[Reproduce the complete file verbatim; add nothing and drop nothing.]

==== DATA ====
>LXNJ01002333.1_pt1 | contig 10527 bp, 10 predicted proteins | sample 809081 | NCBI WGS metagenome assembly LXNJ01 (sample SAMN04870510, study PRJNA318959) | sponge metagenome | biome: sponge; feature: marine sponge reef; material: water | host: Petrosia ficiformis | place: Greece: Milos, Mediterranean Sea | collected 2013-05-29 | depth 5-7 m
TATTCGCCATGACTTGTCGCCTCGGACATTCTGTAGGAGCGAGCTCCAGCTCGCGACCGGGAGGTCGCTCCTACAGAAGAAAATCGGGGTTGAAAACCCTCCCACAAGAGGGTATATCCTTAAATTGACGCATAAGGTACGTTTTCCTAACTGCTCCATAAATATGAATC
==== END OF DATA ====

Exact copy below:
>LXNJ01002333.1_pt1 | contig 10527 bp, 10 predicted proteins | sample 809081 | NCBI WGS metagenome assembly LXNJ01 (sample SAMN04870510, study PRJNA318959) | sponge metagenome | biome: sponge; feature: marine sponge reef; material: water | host: Petrosia ficiformis | place: Greece: Milos, Mediterranean Sea | collected 2013-05-29 | depth 5-7 m
TATTCGCCATGACTTGTCGCCTCGGACATTCTGTAGGAGCGAGCTCCAGCTCGCGACCGGGAGGTCGCTCCTACAGAAGAAAATCGGGGTTGAAAACCCTCCCACAAGAGGGTATATCCTTAAATTGACGCATAAGGTACGTTTTCCTAACTGCTCCATAAATATGAATC